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importance of graphical methods is the work of page 281 on areas. Attention is invited to Theorem 2, Book III, a simple proof of which is given not involving the use of the theorem of limits. In the other theorems usually proved by the method of limits the meaning of the theorem has been brought out by illustration and the student convinced of its truth without any attempt at proof. This is in accord with a widespread feeling that the method of limits is unprofitable for the majority of American students when they first study the plane geometry. The plan also avoids the common error of designating as a proof a line of thought which is not a proof.

One hundred and eighty additional exercises, grouped according to the books on which they depend, will be found at the end of the text.

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The elementary geometry of to-day is mainly due to the genius of the Greeks. The foundation for their work, however, was obtained from the Babylonians and the Egyptians.

The Babylonian knowledge of geometry was developed, in part at least, through the necessity of constructing figures having religious significance. These figures involved triangles, quadrilaterals, circles, and inscribed regular hexagons. Their value 3 for a was much less accurate than 3.1604, which was used by the Egyptians probably as early as 3000 B.C.

The Egyptians were great builders. We read that Menes, their first king, who built the temple of Ptah at Memphis, also constructed a great reservoir and even changed the course of the Nile. The ruins of many temples, the Sphinx, and the great pyramids of Gizeh all attest considerable insight into geometric relations. The geometry they developed was applied to the calculation of the contents of granaries, to the laying out of right angles, to obtaining north-and-south lines for their temples and pyramids, and to carrying out land surveys. Herodotus, the Greek historian, who traveled in Egypt, says that the overflow of the Nile necessitated an annual resurvey of the land along its banks for the double purpose of determining ownership and of justly levying taxes. The word geometry itself is of Greek origin and signifies earth measurement.”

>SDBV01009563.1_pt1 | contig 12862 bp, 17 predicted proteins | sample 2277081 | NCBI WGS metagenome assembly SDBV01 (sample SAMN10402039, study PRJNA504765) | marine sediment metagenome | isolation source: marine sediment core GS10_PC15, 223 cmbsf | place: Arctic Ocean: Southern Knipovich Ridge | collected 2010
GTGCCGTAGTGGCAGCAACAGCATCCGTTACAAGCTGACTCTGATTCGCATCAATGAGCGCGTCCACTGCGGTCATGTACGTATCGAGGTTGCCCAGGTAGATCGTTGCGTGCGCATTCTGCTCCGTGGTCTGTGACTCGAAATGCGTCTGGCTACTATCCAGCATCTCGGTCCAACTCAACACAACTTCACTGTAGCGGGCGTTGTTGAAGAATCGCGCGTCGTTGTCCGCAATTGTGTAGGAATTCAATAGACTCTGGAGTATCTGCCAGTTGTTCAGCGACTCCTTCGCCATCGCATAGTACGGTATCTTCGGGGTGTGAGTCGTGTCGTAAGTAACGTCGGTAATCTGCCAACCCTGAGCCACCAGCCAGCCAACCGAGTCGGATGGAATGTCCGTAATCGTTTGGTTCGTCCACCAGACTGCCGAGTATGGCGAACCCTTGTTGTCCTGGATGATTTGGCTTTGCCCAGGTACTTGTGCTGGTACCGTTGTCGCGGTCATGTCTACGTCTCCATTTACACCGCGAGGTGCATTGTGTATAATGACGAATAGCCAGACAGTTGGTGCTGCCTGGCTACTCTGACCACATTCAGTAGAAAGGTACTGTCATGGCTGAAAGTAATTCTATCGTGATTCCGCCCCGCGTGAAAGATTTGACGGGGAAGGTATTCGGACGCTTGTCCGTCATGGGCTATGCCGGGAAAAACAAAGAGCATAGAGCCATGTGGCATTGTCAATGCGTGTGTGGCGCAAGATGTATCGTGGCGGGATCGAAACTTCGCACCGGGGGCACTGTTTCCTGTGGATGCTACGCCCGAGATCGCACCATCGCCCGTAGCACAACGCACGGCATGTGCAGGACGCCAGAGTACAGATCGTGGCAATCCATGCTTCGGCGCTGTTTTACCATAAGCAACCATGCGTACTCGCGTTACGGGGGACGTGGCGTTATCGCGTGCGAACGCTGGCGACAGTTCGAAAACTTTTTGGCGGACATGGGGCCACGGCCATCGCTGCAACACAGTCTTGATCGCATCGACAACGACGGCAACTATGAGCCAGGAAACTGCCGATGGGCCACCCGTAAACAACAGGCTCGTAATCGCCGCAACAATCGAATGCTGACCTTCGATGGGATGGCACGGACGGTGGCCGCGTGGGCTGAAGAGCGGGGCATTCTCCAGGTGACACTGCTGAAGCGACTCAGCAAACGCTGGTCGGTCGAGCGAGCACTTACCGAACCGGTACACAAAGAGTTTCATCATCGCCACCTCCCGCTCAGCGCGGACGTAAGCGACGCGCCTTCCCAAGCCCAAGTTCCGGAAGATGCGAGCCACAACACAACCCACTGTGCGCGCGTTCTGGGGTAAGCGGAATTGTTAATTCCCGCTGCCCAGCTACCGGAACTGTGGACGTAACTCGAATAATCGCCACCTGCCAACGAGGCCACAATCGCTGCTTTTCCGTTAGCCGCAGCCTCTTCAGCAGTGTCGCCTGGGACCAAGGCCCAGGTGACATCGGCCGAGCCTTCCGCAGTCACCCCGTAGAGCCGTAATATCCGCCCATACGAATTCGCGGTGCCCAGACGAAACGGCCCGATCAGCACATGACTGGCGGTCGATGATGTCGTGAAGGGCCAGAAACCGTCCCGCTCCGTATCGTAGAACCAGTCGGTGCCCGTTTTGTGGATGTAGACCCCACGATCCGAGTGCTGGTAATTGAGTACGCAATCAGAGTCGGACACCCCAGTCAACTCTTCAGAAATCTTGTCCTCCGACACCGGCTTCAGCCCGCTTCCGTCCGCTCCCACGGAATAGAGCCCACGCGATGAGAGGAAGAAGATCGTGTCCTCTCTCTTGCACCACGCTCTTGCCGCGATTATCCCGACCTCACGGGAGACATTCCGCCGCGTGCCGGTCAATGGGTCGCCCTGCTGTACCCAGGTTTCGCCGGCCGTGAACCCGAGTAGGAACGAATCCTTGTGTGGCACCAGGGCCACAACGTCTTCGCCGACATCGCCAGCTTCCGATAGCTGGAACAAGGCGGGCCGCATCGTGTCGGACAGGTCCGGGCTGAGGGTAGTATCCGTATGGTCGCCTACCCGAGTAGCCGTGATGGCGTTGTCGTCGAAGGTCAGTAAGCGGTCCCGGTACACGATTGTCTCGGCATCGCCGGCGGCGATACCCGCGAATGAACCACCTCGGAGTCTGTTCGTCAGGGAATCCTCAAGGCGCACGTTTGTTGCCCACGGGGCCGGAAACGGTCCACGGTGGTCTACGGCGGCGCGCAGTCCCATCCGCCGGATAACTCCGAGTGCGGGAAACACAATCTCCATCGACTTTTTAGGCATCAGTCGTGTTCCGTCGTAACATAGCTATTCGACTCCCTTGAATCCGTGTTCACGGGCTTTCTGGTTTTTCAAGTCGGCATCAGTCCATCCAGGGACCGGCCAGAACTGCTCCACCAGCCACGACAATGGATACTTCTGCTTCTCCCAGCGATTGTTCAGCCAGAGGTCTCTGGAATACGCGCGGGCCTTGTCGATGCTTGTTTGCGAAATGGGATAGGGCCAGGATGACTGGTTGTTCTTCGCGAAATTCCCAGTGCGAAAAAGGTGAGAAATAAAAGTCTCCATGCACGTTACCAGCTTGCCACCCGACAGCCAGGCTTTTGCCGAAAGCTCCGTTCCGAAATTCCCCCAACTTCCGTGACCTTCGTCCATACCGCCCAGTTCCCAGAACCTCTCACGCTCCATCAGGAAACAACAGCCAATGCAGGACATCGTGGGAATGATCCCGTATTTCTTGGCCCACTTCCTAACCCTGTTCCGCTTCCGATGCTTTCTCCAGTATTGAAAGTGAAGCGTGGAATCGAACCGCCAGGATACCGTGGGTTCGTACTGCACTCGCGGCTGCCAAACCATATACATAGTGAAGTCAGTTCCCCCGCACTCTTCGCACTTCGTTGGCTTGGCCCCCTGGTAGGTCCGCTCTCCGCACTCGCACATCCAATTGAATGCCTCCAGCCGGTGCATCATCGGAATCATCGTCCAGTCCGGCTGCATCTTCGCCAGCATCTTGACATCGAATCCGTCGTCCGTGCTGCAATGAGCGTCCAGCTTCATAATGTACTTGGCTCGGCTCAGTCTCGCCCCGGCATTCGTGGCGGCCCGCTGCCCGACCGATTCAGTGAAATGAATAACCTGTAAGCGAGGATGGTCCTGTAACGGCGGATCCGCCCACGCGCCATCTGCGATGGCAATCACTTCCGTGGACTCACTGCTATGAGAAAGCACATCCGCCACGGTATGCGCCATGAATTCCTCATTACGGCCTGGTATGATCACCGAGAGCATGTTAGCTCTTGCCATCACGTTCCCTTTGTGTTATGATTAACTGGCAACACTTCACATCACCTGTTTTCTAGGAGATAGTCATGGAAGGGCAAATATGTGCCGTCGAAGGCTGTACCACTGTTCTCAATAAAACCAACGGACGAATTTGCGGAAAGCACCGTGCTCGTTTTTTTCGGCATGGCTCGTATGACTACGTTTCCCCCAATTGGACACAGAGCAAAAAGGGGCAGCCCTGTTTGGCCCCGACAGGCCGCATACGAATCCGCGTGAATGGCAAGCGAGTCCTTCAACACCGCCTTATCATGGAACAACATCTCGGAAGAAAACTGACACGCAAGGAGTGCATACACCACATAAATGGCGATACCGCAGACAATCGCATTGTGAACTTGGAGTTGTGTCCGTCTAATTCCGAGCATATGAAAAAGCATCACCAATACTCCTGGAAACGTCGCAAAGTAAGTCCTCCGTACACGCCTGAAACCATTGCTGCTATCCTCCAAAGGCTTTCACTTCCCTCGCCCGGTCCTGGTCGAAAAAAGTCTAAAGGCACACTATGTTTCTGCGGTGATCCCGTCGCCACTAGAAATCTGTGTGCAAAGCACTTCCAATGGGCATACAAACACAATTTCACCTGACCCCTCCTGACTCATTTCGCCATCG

Our information concerning the Egyptians goes back with certaintý tó 1700 B.c: and with great probability to 3000 B.C. We know that two thousand, perhaps three thousand, years before our era they had formulas a few of which were incorrect -- for the areas of triangles, rectangles, parallelograms, and trapezoids, and fairly accurate knowledge of the area of a circle. They knew also that a triangle is a right triangle if its sides are 3, 4, and 5 units respectively. Such geometry as they had grew out of their practical needs and was embodied in working rules. It was very useful, but vastly inferior to the scientific geometry afterwards developed by the Greeks. In judging the intellectual attainments of any people, however, we must remember that first advances in


science are the most difficult. Other peoples had the same practical needs as the Egyptians but developed no geometry to meet them. The Aztecs of Mexico, for example, were skillful artificers in silver and gold, and they transported huge blocks of stone from distant quarries to build their splendid temples, but their imagination never led them to construct a vehicle on wheels, — one of the simplest applications of a circle, but undoubtedly the most useful, which has ever been made.

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